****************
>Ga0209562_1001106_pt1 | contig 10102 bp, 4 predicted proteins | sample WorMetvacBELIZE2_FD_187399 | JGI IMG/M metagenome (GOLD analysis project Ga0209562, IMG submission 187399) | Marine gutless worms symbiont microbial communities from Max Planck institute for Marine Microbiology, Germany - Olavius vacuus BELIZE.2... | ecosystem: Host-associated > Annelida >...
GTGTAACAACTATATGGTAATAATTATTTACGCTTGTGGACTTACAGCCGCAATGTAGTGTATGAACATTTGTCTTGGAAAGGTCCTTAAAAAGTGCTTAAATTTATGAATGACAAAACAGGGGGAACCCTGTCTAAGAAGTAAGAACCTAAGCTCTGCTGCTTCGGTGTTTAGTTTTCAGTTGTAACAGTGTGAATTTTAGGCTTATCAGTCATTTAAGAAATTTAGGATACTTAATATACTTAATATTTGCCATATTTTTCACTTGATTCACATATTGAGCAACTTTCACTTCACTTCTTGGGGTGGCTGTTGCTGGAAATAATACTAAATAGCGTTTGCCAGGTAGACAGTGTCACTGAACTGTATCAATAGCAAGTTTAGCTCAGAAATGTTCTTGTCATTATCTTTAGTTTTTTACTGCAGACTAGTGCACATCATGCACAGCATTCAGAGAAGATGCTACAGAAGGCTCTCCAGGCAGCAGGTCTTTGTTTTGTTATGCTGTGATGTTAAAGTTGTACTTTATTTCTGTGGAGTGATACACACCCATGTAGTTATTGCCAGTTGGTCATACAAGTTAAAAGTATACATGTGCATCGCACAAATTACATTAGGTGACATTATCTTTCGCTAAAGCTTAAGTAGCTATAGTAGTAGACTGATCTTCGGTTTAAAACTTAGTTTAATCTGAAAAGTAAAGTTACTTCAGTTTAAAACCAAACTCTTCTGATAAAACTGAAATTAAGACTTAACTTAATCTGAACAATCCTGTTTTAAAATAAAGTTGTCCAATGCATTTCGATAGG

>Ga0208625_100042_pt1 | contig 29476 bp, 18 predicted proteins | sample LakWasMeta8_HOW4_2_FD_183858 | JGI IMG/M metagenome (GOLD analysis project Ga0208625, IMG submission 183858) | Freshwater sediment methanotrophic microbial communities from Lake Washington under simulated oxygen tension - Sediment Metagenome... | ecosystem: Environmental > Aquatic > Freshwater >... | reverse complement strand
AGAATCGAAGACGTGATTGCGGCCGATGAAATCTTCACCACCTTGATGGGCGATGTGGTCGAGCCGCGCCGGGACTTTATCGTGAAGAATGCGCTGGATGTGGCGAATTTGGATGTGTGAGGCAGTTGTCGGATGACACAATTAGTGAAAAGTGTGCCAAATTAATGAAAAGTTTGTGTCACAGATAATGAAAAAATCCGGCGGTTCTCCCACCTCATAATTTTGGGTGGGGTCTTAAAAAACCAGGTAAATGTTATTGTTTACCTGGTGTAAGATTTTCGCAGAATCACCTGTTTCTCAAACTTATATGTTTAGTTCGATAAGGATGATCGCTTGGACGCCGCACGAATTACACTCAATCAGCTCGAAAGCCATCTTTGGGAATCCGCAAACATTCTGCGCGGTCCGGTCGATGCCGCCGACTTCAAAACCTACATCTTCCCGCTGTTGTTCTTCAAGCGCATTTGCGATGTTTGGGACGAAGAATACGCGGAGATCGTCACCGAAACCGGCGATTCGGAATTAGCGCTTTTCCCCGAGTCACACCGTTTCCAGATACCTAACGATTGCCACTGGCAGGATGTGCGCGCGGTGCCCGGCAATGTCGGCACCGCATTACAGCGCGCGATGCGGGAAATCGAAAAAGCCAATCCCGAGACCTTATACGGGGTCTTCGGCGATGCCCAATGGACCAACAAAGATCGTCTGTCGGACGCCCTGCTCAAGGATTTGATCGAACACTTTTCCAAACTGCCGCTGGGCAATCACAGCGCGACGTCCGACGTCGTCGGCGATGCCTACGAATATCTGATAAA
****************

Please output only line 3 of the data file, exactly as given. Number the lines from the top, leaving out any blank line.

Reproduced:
>Ga0208625_100042_pt1 | contig 29476 bp, 18 predicted proteins | sample LakWasMeta8_HOW4_2_FD_183858 | JGI IMG/M metagenome (GOLD analysis project Ga0208625, IMG submission 183858) | Freshwater sediment methanotrophic microbial communities from Lake Washington under simulated oxygen tension - Sediment Metagenome... | ecosystem: Environmental > Aquatic > Freshwater >... | reverse complement strand